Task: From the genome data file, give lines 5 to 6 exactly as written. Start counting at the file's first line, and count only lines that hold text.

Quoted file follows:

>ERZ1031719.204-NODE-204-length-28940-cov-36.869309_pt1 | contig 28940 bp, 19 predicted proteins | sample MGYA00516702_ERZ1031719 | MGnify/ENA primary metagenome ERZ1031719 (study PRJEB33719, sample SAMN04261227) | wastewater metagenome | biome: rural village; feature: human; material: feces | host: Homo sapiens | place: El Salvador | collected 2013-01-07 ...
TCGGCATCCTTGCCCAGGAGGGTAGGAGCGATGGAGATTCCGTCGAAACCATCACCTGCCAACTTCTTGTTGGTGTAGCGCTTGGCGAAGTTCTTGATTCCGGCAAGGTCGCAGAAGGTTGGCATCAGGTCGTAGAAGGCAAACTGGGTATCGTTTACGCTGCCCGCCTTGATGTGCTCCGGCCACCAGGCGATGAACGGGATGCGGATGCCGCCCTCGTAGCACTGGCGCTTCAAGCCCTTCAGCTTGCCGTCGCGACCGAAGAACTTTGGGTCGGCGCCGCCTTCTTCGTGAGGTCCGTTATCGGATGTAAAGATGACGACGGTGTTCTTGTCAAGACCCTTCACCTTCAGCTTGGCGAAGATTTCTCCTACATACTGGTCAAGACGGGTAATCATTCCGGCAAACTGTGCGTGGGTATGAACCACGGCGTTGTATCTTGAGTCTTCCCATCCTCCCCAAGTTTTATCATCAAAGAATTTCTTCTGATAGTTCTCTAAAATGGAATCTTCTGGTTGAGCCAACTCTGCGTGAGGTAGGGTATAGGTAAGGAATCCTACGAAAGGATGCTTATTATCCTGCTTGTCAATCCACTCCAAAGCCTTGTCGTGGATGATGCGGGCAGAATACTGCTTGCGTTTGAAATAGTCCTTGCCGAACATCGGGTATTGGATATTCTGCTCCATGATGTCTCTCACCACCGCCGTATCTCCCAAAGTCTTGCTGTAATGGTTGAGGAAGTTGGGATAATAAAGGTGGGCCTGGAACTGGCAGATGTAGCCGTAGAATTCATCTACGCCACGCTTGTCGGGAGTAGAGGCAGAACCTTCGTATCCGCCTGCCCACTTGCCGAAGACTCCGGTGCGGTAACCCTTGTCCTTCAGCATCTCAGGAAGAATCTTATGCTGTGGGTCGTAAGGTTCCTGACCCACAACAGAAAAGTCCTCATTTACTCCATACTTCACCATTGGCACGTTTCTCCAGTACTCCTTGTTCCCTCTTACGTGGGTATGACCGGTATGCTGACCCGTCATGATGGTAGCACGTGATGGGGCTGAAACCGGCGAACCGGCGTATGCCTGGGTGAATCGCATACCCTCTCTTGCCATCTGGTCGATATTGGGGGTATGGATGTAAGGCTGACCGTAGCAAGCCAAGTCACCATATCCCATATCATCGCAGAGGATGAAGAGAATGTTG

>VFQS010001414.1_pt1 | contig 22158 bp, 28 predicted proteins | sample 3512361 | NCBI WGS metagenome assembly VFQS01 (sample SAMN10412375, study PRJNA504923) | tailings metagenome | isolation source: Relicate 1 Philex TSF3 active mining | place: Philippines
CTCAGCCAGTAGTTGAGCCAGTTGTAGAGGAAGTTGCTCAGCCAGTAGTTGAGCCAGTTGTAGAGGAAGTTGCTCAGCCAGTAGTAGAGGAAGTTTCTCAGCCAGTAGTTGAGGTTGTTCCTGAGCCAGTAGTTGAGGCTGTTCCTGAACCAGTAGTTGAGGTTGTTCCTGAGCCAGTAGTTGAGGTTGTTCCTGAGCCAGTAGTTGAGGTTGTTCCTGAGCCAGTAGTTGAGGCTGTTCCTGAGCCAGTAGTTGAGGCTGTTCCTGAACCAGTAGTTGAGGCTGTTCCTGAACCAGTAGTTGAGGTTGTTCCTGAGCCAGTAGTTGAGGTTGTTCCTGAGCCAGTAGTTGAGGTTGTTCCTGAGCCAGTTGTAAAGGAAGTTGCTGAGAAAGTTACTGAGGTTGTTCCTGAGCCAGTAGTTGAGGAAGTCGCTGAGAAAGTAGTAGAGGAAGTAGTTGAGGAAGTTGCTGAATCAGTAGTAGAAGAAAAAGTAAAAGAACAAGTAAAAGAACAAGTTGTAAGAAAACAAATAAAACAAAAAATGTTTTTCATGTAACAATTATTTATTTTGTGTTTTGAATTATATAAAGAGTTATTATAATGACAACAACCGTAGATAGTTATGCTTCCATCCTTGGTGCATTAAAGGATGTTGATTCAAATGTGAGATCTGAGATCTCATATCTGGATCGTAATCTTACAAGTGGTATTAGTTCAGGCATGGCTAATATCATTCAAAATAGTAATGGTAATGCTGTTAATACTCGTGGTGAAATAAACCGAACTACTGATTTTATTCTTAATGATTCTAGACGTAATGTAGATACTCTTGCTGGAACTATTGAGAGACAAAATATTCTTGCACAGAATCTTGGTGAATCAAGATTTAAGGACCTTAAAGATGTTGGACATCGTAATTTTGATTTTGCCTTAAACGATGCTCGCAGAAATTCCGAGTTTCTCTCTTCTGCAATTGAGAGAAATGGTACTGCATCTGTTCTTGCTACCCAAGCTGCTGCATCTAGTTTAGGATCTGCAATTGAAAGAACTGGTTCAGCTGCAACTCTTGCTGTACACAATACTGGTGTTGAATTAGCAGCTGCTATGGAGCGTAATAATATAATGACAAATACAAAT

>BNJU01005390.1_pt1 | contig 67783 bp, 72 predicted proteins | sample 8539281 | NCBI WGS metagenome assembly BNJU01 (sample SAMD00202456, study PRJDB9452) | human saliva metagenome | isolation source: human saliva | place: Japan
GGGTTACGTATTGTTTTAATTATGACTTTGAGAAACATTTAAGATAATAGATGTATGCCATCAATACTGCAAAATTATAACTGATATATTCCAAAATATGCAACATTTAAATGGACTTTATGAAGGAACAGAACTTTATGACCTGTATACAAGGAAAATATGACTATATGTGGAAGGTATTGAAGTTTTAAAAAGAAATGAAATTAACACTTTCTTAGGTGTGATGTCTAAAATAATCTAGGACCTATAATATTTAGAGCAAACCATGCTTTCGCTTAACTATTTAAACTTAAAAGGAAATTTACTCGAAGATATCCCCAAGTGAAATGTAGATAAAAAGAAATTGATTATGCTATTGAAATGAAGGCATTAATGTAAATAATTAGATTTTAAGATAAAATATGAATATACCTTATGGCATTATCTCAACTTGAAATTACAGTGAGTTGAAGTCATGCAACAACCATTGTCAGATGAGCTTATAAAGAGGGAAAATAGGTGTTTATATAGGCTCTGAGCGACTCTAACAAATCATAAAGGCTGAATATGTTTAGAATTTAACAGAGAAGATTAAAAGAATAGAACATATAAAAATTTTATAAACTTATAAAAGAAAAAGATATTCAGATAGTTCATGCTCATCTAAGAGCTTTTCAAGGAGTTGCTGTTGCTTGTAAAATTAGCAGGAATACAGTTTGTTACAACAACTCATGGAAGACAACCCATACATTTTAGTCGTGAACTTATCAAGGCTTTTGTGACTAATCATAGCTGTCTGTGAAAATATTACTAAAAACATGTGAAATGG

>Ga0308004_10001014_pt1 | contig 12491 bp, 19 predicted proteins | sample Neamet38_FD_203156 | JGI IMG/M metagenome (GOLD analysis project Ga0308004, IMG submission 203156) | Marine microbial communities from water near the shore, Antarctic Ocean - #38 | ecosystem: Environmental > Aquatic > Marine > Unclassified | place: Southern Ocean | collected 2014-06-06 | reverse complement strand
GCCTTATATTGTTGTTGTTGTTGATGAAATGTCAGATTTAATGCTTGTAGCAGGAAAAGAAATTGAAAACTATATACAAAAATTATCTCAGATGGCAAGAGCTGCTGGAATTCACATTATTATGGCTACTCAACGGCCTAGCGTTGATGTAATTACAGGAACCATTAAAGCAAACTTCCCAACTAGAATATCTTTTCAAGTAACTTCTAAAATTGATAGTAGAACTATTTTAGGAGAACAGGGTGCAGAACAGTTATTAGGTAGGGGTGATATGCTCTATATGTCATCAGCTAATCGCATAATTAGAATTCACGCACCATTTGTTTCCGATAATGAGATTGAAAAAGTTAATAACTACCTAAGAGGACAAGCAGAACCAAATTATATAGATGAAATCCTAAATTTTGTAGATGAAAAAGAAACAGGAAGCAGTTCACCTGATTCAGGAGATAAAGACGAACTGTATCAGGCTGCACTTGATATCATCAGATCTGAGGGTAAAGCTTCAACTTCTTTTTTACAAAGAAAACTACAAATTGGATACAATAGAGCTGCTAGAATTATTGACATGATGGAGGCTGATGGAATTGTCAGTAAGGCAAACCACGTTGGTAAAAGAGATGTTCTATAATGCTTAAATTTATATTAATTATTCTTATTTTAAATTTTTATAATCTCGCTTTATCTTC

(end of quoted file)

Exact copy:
>BNJU01005390.1_pt1 | contig 67783 bp, 72 predicted proteins | sample 8539281 | NCBI WGS metagenome assembly BNJU01 (sample SAMD00202456, study PRJDB9452) | human saliva metagenome | isolation source: human saliva | place: Japan
GGGTTACGTATTGTTTTAATTATGACTTTGAGAAACATTTAAGATAATAGATGTATGCCATCAATACTGCAAAATTATAACTGATATATTCCAAAATATGCAACATTTAAATGGACTTTATGAAGGAACAGAACTTTATGACCTGTATACAAGGAAAATATGACTATATGTGGAAGGTATTGAAGTTTTAAAAAGAAATGAAATTAACACTTTCTTAGGTGTGATGTCTAAAATAATCTAGGACCTATAATATTTAGAGCAAACCATGCTTTCGCTTAACTATTTAAACTTAAAAGGAAATTTACTCGAAGATATCCCCAAGTGAAATGTAGATAAAAAGAAATTGATTATGCTATTGAAATGAAGGCATTAATGTAAATAATTAGATTTTAAGATAAAATATGAATATACCTTATGGCATTATCTCAACTTGAAATTACAGTGAGTTGAAGTCATGCAACAACCATTGTCAGATGAGCTTATAAAGAGGGAAAATAGGTGTTTATATAGGCTCTGAGCGACTCTAACAAATCATAAAGGCTGAATATGTTTAGAATTTAACAGAGAAGATTAAAAGAATAGAACATATAAAAATTTTATAAACTTATAAAAGAAAAAGATATTCAGATAGTTCATGCTCATCTAAGAGCTTTTCAAGGAGTTGCTGTTGCTTGTAAAATTAGCAGGAATACAGTTTGTTACAACAACTCATGGAAGACAACCCATACATTTTAGTCGTGAACTTATCAAGGCTTTTGTGACTAATCATAGCTGTCTGTGAAAATATTACTAAAAACATGTGAAATGG